With the release of WideRange Galleries version 5.4, our websites are now equipped with the next-generation WebP image format! WebP is a modern image encoding format that offers significantly smaller file sizes resulting in faster loading pages and reduced bandwidth consumption.
WebP vs. JPG : Image Quality & File Size
How do WebP images stack up to good old fashioned JPG images as far as image quality and file sizes? After extensive testing, here are my conclusions:
- Generally speaking, WebP image quality is not quite as good as a 70-quality JPG, but the filesizes are roughly half the size.
- A comparison between 50-quality JPG is a more realistic comparison; here the WebP files have slightly better quality and slightly smaller filesizes, in general.
- WebP is great for highly detailed images, with significantly lower filesizes than JPG and no discernible quality difference.
- WebP image quality can suffer a bit in smooth gradients (like sky or cloud gradients) where there can be some blocky, grid-like compression artifacts, particularly in dark tones like dusk/dawn skies.
- In images with very subtle tonal differences, detail can sometimes be lost or smoothed-over.
- WebP does great with smaller-sized images like thumbnails - the file sizes are almost always less than the JPGs. For larger images, like over 1600px, the file size savings are not always so predictable.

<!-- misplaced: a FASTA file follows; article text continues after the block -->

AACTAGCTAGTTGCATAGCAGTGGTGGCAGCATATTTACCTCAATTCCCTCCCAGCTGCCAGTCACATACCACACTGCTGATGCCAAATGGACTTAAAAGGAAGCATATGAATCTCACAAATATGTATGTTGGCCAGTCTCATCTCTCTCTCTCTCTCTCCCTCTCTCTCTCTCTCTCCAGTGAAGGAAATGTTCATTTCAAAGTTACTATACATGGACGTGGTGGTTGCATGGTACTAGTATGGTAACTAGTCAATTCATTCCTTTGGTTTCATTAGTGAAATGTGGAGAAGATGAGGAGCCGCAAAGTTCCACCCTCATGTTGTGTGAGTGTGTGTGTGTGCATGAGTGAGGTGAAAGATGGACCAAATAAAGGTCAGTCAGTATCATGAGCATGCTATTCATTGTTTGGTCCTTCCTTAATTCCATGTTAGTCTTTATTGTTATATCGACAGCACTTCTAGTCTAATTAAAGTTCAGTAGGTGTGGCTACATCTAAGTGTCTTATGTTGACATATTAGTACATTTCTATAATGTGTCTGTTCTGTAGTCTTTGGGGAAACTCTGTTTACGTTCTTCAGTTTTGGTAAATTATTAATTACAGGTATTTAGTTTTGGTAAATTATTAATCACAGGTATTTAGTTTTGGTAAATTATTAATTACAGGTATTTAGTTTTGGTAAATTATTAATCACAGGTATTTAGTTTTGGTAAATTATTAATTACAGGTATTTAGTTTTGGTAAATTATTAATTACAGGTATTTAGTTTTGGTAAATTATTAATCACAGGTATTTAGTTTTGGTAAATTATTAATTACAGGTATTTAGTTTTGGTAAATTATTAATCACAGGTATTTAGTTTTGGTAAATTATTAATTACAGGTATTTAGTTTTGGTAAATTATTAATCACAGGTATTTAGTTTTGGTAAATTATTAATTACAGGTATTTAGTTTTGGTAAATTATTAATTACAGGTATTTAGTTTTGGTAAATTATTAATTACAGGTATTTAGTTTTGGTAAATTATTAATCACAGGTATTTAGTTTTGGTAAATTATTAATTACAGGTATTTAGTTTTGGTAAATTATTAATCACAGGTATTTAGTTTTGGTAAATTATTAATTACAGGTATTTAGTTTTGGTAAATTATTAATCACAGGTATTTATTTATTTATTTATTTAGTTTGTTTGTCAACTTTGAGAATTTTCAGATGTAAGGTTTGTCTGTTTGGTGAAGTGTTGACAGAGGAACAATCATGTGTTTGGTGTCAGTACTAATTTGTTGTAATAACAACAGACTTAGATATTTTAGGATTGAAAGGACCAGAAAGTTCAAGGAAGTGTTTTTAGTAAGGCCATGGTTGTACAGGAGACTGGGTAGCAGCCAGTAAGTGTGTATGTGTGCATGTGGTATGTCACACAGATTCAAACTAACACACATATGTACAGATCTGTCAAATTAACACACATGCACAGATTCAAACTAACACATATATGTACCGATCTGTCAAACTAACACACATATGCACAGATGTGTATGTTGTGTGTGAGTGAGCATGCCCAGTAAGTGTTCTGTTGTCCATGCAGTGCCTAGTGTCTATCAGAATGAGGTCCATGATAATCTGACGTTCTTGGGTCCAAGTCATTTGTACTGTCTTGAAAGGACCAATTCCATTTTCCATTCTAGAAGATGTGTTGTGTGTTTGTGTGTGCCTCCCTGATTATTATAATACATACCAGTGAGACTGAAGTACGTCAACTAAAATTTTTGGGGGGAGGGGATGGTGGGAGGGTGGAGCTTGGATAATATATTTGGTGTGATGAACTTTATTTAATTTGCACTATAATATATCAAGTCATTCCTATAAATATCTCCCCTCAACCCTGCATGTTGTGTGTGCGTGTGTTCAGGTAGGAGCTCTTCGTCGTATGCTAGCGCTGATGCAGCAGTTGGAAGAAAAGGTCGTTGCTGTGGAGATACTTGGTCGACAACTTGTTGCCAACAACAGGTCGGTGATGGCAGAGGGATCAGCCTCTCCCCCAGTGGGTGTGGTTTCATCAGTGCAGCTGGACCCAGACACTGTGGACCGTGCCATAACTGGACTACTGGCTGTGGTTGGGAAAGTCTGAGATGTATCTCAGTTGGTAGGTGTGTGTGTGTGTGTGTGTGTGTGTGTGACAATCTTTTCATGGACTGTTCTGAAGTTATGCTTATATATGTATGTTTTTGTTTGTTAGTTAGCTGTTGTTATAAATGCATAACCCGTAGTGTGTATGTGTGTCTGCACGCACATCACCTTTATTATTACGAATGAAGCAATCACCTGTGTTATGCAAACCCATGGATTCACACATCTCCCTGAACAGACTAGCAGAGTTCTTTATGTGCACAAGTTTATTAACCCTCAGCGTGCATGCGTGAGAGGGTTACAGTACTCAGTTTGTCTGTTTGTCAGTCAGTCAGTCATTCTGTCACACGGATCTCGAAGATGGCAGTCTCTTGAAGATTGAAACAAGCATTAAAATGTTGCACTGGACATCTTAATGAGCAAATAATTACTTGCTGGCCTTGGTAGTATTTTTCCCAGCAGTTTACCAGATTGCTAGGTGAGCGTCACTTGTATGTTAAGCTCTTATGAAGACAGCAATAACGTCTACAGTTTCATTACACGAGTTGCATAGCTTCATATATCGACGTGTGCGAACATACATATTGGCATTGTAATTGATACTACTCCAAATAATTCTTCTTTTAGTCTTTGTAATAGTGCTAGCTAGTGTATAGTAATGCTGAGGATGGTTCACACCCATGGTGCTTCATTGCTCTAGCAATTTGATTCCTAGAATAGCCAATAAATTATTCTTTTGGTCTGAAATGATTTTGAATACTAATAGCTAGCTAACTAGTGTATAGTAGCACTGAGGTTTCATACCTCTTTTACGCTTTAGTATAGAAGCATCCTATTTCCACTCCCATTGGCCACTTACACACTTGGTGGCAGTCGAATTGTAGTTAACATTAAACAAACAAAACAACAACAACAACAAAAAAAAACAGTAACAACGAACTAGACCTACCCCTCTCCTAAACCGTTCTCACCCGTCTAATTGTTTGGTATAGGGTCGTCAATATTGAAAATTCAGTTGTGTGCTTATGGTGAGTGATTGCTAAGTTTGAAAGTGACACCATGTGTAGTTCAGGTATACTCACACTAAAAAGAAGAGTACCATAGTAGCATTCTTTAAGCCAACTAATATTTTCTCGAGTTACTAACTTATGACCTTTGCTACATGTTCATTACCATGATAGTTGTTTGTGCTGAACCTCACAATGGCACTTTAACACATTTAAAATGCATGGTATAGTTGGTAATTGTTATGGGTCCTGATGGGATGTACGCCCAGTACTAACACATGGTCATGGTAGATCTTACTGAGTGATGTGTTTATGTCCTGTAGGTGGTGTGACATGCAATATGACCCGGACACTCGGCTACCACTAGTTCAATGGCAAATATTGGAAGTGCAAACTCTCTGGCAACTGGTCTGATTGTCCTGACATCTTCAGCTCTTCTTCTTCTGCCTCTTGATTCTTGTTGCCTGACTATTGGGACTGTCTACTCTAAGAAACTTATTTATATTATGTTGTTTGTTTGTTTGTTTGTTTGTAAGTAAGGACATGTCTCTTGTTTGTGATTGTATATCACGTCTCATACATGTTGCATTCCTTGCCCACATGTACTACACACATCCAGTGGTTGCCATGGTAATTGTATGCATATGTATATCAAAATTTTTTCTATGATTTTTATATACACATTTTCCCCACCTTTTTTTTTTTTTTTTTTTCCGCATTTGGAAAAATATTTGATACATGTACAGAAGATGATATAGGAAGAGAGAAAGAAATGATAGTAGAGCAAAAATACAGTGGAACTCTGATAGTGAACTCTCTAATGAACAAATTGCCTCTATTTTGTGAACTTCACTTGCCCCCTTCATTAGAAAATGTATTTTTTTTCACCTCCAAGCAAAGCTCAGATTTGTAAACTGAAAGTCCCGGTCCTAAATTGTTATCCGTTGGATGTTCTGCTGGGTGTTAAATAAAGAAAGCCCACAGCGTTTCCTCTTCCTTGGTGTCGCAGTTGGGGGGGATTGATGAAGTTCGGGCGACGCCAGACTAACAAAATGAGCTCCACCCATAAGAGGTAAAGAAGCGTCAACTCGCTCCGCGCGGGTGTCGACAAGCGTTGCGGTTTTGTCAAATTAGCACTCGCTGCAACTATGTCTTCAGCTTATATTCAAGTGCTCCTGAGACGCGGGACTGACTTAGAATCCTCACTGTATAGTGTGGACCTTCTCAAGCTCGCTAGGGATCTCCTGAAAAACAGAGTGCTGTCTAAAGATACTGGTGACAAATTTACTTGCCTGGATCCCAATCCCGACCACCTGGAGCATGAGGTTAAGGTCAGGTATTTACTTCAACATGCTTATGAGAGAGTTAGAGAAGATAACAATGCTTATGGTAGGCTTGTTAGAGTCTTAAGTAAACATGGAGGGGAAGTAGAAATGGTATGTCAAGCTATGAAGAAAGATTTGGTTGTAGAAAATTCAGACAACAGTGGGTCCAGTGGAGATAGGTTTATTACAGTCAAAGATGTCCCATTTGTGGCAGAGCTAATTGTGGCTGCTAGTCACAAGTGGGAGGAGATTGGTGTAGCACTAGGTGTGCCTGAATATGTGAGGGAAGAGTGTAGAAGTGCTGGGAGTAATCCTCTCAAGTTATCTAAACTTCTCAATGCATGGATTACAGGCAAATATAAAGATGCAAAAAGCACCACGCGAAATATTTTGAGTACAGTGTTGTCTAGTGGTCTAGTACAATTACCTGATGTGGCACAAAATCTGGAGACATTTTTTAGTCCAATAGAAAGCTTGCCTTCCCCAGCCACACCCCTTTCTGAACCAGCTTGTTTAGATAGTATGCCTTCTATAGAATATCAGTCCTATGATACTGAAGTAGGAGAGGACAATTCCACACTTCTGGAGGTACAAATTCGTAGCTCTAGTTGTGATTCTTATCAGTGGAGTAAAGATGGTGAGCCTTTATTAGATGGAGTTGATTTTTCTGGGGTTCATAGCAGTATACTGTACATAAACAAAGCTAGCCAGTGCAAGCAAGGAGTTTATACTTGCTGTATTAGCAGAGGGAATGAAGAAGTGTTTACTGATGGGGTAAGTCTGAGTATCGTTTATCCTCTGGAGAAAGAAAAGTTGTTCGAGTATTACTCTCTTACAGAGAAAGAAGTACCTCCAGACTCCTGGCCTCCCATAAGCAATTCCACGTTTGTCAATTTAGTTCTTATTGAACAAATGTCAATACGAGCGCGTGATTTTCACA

The results of my testing were promising enough that it was a no-brainer to implement WebP images across the board on all our websites. I think the average viewer would rarely notice the occasional subtle image degradations mentioned above, but would notice the quick loading images and speedier page performance!
WebP vs. JPG : Examples
Let's dive into some direct comparisons of JPG images and their WebP counterparts.
Note that the JPG images below were generated by Adobe Lightroom's Export panel, at an optimization/quality setting of 70, sized to 1200px wide. The WebP images were automatically generated by the WideRange admin from those uploaded JPG files.
* You should probably view this page on a desktop screen to see the subtle differences.